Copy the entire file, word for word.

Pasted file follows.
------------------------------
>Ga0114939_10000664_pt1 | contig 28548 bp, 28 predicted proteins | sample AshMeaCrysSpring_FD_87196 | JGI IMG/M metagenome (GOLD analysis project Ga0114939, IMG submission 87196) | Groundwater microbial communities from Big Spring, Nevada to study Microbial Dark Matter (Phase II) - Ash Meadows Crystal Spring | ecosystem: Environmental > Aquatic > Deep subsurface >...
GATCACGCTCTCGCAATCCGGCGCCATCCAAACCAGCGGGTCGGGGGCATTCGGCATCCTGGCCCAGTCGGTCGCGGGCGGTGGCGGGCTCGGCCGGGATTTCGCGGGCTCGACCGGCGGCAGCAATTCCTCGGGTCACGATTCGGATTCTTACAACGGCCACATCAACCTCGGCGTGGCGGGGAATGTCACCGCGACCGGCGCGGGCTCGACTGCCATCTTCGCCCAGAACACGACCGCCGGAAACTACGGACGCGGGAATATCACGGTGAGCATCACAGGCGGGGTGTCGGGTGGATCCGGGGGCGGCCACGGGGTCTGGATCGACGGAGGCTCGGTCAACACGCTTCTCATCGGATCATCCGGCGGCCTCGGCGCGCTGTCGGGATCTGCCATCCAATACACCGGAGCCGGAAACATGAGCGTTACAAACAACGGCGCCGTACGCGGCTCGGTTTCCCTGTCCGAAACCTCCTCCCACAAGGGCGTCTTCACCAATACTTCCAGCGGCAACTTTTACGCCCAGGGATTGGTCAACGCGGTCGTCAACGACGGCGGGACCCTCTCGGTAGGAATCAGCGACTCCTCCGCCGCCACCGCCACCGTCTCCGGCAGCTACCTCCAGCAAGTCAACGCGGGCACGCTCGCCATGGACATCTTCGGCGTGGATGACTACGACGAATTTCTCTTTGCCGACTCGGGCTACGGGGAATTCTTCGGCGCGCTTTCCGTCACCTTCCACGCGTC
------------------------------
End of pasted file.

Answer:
>Ga0114939_10000664_pt1 | contig 28548 bp, 28 predicted proteins | sample AshMeaCrysSpring_FD_87196 | JGI IMG/M metagenome (GOLD analysis project Ga0114939, IMG submission 87196) | Groundwater microbial communities from Big Spring, Nevada to study Microbial Dark Matter (Phase II) - Ash Meadows Crystal Spring | ecosystem: Environmental > Aquatic > Deep subsurface >...
GATCACGCTCTCGCAATCCGGCGCCATCCAAACCAGCGGGTCGGGGGCATTCGGCATCCTGGCCCAGTCGGTCGCGGGCGGTGGCGGGCTCGGCCGGGATTTCGCGGGCTCGACCGGCGGCAGCAATTCCTCGGGTCACGATTCGGATTCTTACAACGGCCACATCAACCTCGGCGTGGCGGGGAATGTCACCGCGACCGGCGCGGGCTCGACTGCCATCTTCGCCCAGAACACGACCGCCGGAAACTACGGACGCGGGAATATCACGGTGAGCATCACAGGCGGGGTGTCGGGTGGATCCGGGGGCGGCCACGGGGTCTGGATCGACGGAGGCTCGGTCAACACGCTTCTCATCGGATCATCCGGCGGCCTCGGCGCGCTGTCGGGATCTGCCATCCAATACACCGGAGCCGGAAACATGAGCGTTACAAACAACGGCGCCGTACGCGGCTCGGTTTCCCTGTCCGAAACCTCCTCCCACAAGGGCGTCTTCACCAATACTTCCAGCGGCAACTTTTACGCCCAGGGATTGGTCAACGCGGTCGTCAACGACGGCGGGACCCTCTCGGTAGGAATCAGCGACTCCTCCGCCGCCACCGCCACCGTCTCCGGCAGCTACCTCCAGCAAGTCAACGCGGGCACGCTCGCCATGGACATCTTCGGCGTGGATGACTACGACGAATTTCTCTTTGCCGACTCGGGCTACGGGGAATTCTTCGGCGCGCTTTCCGTCACCTTCCACGCGTC